The NBA All-Star game has historically been a game that features a lot more oohs and aahs than solid fundamentals. So what is practice like for the NBA’s mid-season classic? It’s a lot of passing, stretching and shooting…from half court.
Preparing for the most important and exciting exhibition game of the NBA season, the NBA’s Eastern and Western Conference All-Star teams held a practice inside the Houston’s George R. Brown Convention Center for local NBA fans and those who had made the trek across the country to see their favorite NBA stars.
Both teams want to walk out of Houston as winners, but the emphasis for practice and the game itself is having fun and giving people something to remember.
“We just want to go out there and have fun, enjoy ourselves, and give the fans a good show,” said Western Conference center Dwight Howard before practice.
About 1,000 fans showed up to catch the warm up session, which featured coaches Greg Popovich and Eric Spoelstra installing a few set plays, the players running passing drills, taking shooting practice and holding the longest and perhaps most impressive game of knockout ever witnessed.
The game of knockout initially featured fans competing against NBA players to see who would be the last man (or woman) standing in the popular playground hoops game. The game quickly whittled down to an NBA-player exclusive affair and by the end featured Russell Westbrook, Paul George and Jrue Holiday shooting from half court trying to knock one another out of the game. It went on so long that the contest ended in a three-way tie.
The knockout game was the final event of the session, but before that each coach put his team through a basic practice that lasted about 20 minutes. Each coach approached it with his own philosophy.
“Tony, don’t go too fast, you might get hurt,” Popovich told Western Conference guard Tony Parker, who just happens to star for his Spurs during the season.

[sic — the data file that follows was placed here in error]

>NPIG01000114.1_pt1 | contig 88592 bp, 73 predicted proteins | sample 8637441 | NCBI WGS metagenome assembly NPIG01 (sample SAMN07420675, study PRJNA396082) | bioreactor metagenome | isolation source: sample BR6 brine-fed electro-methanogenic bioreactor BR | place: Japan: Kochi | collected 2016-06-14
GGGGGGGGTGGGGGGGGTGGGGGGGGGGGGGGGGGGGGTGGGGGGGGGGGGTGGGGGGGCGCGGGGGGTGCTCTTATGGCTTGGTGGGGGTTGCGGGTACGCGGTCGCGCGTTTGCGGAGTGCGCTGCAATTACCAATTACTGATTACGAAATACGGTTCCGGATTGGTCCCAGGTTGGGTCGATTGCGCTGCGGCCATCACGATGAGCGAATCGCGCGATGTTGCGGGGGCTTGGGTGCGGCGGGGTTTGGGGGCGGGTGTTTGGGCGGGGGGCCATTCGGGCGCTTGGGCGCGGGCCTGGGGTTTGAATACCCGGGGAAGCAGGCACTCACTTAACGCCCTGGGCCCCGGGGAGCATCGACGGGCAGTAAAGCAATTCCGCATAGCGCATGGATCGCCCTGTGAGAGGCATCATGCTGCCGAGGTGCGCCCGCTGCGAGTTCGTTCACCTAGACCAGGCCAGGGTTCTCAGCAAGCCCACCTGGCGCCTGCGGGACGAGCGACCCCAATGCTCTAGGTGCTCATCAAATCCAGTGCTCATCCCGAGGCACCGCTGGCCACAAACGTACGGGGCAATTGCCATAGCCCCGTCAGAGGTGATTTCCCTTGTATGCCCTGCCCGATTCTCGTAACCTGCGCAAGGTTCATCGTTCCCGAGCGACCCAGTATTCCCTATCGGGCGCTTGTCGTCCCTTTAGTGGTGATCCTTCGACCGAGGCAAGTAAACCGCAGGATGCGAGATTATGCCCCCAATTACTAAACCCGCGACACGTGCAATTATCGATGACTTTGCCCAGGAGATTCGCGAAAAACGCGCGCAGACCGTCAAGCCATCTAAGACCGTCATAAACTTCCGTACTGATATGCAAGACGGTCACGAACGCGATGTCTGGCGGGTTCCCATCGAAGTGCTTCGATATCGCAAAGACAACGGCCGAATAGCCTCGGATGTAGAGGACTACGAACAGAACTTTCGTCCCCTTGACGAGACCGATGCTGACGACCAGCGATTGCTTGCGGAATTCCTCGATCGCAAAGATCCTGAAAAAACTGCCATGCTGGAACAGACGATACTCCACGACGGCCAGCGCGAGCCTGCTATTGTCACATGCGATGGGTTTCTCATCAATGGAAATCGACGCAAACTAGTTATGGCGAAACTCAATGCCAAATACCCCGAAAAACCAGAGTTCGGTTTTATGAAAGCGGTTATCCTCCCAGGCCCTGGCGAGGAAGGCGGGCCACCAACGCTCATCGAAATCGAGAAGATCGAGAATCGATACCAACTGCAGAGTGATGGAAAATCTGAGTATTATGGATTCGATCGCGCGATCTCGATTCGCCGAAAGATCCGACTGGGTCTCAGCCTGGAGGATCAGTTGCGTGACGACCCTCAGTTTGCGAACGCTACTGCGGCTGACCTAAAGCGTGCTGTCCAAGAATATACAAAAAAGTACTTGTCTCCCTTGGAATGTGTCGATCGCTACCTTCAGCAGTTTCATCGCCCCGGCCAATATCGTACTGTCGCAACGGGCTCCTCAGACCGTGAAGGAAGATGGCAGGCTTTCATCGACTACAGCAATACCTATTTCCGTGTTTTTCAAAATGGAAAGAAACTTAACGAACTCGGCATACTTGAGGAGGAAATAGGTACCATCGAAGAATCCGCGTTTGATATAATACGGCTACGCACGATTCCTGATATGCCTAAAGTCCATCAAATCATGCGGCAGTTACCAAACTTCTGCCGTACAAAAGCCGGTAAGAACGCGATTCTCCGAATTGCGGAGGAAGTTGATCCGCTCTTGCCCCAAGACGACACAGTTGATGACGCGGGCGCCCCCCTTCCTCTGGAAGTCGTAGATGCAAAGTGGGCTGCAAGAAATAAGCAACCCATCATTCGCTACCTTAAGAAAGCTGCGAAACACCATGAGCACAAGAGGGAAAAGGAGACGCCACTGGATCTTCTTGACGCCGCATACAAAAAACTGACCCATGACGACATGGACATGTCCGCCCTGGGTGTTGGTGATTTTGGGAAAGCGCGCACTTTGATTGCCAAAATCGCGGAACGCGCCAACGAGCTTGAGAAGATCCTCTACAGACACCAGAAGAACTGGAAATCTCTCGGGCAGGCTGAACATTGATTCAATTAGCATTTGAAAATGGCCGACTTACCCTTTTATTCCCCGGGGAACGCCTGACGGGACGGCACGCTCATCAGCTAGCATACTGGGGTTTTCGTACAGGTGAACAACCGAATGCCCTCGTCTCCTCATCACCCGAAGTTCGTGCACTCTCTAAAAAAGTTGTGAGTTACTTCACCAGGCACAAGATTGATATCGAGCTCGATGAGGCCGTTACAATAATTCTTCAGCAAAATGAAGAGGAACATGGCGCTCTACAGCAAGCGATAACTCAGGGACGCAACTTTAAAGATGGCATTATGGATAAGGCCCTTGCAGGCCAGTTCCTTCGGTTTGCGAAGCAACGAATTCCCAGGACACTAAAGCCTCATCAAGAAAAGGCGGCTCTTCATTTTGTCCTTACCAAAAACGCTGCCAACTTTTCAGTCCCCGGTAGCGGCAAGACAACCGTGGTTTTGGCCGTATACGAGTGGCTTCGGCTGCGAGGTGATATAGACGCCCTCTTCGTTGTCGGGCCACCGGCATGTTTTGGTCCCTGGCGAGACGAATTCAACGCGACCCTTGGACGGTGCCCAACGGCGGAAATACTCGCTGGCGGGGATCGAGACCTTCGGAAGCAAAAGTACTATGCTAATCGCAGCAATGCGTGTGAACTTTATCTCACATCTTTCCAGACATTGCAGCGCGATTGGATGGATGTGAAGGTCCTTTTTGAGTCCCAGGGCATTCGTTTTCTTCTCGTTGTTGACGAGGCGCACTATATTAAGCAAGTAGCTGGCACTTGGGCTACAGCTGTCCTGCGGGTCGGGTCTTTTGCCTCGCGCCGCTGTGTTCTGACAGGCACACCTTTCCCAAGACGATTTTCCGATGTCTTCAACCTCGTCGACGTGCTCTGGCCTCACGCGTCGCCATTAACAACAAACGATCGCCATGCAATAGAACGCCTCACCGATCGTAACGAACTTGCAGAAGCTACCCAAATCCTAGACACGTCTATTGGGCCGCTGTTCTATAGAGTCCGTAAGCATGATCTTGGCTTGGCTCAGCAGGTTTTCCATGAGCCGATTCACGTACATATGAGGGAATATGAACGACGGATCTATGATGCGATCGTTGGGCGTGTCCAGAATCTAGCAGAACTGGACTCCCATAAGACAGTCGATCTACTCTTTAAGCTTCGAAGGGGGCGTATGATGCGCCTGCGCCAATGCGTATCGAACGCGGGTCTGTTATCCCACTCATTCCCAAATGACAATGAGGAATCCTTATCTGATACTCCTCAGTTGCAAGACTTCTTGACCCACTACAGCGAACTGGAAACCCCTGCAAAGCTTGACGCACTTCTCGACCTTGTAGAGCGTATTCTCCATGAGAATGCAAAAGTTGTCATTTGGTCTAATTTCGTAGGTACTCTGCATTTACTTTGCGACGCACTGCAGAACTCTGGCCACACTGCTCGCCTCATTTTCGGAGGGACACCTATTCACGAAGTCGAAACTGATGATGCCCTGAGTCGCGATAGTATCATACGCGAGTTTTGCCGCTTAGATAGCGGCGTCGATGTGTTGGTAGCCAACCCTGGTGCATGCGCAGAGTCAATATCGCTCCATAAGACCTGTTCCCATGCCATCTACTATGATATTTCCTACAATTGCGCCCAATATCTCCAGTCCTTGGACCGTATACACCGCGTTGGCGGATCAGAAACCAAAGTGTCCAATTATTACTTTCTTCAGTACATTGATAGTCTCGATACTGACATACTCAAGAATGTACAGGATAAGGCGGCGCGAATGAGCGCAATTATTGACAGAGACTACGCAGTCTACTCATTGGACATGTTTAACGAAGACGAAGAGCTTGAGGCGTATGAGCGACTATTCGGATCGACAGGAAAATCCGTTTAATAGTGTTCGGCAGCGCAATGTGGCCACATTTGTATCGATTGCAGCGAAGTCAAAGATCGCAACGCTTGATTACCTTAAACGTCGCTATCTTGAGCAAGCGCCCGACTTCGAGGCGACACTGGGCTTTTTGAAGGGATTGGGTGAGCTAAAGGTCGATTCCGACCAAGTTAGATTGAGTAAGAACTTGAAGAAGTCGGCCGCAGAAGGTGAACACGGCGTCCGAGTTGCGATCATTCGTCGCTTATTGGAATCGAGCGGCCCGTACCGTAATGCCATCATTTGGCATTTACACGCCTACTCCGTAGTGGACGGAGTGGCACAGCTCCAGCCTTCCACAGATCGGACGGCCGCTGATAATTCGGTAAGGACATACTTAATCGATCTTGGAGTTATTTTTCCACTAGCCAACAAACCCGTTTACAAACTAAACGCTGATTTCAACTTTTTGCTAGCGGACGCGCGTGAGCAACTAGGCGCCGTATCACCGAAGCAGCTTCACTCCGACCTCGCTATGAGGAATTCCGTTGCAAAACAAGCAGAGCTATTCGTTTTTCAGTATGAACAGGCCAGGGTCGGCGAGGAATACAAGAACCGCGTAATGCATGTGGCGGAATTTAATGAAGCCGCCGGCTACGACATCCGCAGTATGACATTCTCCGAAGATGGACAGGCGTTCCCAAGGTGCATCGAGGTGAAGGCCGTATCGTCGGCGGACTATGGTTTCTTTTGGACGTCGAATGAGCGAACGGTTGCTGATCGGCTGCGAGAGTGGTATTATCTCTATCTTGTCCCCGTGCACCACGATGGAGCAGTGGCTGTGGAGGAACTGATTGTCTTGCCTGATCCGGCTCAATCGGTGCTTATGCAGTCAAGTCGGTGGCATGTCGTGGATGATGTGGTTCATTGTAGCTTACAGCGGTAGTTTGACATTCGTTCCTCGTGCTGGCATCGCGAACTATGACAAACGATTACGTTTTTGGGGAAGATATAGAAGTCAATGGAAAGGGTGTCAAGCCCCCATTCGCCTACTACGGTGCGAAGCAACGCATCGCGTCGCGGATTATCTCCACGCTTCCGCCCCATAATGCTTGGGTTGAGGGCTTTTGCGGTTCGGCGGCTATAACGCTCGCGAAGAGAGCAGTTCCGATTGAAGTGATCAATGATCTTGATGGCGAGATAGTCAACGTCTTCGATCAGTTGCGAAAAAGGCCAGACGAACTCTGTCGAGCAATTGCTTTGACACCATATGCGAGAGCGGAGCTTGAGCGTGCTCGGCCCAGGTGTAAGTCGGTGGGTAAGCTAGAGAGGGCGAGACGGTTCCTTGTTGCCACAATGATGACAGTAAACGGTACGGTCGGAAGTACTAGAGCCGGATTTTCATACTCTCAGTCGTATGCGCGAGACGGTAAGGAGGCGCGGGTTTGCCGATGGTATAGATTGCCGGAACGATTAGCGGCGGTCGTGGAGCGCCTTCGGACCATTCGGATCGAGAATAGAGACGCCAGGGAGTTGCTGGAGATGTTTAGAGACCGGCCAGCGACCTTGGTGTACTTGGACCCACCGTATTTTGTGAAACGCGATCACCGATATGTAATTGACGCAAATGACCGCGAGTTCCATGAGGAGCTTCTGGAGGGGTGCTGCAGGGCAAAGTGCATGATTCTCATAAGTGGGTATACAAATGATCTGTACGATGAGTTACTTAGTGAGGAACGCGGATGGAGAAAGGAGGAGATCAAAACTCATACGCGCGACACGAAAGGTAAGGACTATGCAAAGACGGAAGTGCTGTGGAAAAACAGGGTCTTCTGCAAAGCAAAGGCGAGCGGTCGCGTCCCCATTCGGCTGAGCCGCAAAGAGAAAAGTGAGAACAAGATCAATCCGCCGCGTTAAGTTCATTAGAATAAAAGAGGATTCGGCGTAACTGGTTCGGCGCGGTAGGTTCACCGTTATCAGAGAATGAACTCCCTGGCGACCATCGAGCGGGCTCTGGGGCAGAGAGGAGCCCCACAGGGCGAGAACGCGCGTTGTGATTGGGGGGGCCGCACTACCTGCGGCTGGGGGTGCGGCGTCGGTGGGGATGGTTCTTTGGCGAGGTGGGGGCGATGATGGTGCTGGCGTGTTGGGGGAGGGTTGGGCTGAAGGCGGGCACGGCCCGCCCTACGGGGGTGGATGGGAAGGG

“Jeez Louise,” the coach added.
On the other end, the Heat’s Spoelstra said he was running many of the same openers he uses for his team during the season.
“It’s a concentration drill we do every day in Miami,” Spoelstra said of the opening drill he ran for the Eastern All-Stars. “If you don’t pay attention, you get hit in the face [with the ball]. So it’s a good drill.”
LeBron James, who plays for Spoelstra during the year and will start for him on the Eastern Conference squad at forward, said running the afternoon’s practice might be tough for his coach.
“We’re about to go do something Coach Spo doesn’t like – a quick practice,” James joked.
In addition to the game of knockout, the two teams also engaged in a half-court shot contest that the East won in sudden death with an extra long-range jumper from James to break a 2-2 tie. James’ teammate Chris Bosh knocked one in afterward for good measure.
The practice lasted a little less than an hour and was much less intense than an average team practice during the season, but the players, coaches and fans seemed to make the most of it.
There was only one dunk during the practice, which was thrown down by James to the most thunderous applause of the afternoon. If things go as expected, he and the rest of the NBA’s All-Stars will be doing it a lot more when the lights go up on Sunday night.